Cyprus has fourth busiest roads in Europe

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Cyprus is riding high as one of the top four European countries with the most cars per 1,000 residents. The numbers, released by Eurostat on Wednesday, affirm what many know already: Cypriots go everywhere with their cars.

As of 2022, the EU’s average count of cars per 1,000 residents stood at 560. Over the past decade, from 2012 to 2022, this average revved up by 14.3%, shifting gears from 490 to 560 cars per 1,000 residents.

Italy took the lead with a roaring 684 cars per 1,000 residents, closely trailed by Luxembourg (678), Finland (661), and Cyprus, hitting 658.

Zooming in, Cyprus’ car ownership stats have accelerated by 19.85% over the decade from 2012 to 2022.

However, not every country is in the fast lane.

Latvia has the lowest rate, with 414 cars per 1,000 residents, followed by Romania (417) and Hungary (424).

The central and eastern EU countries have been on a speed race, clocking high growth rates in car ownership between 2012 and 2022.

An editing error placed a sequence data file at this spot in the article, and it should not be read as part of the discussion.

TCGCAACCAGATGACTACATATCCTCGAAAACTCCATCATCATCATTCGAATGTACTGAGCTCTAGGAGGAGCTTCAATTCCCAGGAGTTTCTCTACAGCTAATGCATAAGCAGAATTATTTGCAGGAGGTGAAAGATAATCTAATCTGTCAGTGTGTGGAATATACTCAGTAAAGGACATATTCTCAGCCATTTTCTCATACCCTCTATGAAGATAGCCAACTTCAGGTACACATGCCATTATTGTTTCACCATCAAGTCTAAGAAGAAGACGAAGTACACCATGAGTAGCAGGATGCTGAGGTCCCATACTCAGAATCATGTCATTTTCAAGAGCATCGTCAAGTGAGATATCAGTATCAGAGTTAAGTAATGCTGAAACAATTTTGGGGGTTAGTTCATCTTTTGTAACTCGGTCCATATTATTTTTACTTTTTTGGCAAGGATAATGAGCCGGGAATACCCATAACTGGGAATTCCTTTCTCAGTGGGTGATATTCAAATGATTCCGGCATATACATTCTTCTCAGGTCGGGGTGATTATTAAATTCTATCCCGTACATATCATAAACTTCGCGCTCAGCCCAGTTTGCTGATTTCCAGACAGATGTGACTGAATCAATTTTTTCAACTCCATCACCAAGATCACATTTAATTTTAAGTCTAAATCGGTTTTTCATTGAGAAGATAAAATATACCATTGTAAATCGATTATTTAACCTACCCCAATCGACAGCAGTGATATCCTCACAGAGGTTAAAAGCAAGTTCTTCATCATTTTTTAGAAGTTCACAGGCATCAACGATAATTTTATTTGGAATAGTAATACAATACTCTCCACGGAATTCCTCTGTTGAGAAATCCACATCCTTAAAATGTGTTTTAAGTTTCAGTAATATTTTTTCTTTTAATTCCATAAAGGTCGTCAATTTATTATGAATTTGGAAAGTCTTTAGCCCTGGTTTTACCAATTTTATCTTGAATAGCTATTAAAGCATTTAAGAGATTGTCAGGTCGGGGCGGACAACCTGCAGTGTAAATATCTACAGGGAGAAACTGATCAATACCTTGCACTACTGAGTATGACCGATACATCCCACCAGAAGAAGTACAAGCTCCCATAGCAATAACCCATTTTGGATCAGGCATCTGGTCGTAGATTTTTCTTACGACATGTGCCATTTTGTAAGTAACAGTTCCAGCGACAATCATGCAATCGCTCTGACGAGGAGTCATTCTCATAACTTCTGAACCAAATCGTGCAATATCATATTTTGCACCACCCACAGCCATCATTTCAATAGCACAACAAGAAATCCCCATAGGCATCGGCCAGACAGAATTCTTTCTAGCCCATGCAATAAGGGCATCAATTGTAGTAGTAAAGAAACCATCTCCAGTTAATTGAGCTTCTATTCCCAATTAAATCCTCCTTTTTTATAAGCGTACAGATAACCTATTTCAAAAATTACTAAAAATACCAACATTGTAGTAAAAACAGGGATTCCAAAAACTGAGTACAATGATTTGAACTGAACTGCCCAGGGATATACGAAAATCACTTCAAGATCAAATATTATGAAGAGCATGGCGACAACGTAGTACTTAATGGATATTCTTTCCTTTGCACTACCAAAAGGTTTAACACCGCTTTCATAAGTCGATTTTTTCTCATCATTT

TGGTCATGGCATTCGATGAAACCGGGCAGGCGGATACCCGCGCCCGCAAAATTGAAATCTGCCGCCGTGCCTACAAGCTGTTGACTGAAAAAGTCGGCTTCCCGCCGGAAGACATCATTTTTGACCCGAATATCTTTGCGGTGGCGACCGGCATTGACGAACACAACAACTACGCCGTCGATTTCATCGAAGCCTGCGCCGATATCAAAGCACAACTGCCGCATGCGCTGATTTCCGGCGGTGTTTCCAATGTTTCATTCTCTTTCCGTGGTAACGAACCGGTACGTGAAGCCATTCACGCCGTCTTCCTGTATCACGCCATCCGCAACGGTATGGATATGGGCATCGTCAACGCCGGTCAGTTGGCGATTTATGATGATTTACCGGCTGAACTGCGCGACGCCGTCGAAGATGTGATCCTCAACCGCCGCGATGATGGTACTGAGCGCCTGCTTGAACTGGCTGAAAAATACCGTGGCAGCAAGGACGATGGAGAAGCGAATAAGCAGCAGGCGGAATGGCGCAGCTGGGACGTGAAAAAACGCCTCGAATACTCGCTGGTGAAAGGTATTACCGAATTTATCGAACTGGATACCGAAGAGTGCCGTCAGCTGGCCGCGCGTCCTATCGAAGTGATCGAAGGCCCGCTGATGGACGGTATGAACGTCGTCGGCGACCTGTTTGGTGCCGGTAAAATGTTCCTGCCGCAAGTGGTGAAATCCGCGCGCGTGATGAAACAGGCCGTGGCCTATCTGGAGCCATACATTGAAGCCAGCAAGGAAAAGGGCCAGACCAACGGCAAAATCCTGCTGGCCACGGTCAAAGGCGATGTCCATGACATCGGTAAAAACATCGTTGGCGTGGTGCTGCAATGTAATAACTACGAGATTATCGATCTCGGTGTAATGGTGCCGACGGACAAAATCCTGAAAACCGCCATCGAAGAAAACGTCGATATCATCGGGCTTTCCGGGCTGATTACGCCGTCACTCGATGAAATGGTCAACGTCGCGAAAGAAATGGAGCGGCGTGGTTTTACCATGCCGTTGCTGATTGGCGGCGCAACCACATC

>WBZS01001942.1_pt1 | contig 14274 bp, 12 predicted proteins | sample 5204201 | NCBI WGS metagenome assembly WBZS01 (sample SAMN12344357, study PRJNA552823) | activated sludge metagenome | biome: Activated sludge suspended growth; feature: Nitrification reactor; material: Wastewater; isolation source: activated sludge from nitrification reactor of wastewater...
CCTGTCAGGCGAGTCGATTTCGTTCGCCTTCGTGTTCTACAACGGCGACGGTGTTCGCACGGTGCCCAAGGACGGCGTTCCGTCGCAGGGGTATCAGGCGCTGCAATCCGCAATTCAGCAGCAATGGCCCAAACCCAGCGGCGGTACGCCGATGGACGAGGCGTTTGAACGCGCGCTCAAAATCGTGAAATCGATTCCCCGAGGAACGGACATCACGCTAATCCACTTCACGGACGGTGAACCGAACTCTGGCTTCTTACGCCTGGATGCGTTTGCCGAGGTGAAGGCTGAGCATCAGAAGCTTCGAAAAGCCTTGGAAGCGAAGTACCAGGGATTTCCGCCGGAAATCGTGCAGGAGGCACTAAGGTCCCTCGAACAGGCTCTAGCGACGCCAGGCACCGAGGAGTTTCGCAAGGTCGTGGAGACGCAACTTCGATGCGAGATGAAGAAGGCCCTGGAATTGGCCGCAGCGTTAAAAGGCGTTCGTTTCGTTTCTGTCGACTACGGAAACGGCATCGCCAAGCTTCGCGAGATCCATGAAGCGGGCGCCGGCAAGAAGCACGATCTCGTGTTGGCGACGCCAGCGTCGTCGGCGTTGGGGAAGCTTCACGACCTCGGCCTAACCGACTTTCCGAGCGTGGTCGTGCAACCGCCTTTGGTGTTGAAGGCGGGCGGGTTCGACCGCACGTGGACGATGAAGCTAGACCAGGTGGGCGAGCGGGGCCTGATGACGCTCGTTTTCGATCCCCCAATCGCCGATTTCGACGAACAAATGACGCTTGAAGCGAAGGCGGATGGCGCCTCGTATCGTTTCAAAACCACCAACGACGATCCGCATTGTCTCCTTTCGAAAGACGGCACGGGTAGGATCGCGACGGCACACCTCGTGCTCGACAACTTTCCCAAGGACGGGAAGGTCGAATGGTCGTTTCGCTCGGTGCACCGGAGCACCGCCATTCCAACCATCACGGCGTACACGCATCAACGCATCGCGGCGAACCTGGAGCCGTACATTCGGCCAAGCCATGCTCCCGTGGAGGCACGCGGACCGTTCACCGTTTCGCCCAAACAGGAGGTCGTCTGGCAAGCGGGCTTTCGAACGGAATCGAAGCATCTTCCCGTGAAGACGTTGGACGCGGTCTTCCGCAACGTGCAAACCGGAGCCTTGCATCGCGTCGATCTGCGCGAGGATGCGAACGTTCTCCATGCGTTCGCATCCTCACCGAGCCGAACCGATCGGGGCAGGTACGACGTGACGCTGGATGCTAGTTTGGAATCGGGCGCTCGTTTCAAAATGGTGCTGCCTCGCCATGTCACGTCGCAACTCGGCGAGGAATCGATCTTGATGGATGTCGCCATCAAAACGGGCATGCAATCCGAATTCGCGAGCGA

Romania takes first place, reporting the highest increase in cars per 1,000 residents (+86.2% +193), followed by Croatia (+44.8% +152), Hungary (+40.9% +123), Slovakia (+40.1% +135), and Estonia (+39.7% +181).

As for fuel, in 11 out of 23 EU member states with available 2022 data, more than half the cars run on petrol.

Cyprus on petrol

The Netherlands took the lead with 85.2%, followed by Cyprus (78.2%), Finland (72.6%), and Denmark (68.6%).

Diesel-powered engines hit the road with force in Lithuania (67.0%), Latvia (65.9%), Ireland (57.2%), Portugal (56.5%), Croatia (55.8%), Spain (54.3%), France (53.4%), Austria (52.3%), Romania (50.2%), and Slovenia (50.1%).

Italy, Sweden, and Lithuania took the eco-friendly route with significant contributions from alternative fuels (excluding hybrids) at 10.0%, 8.3%, and 7.1%, respectively.

Shifting gears, and road surface, let’s talk tractors.

In 2022, Lithuania led the convoy with an average of 17.3 road tractors per 1,000 residents, followed by Poland (12.9), Estonia (9.5), Hungary (9.3), and Romania (8.8).

On the opposite end, the Czech Republic (0.3), Sweden (0.9), Austria, and Malta (both 2.2), along with Cyprus and Greece (both 2.3), preferred a slower, scenic drive.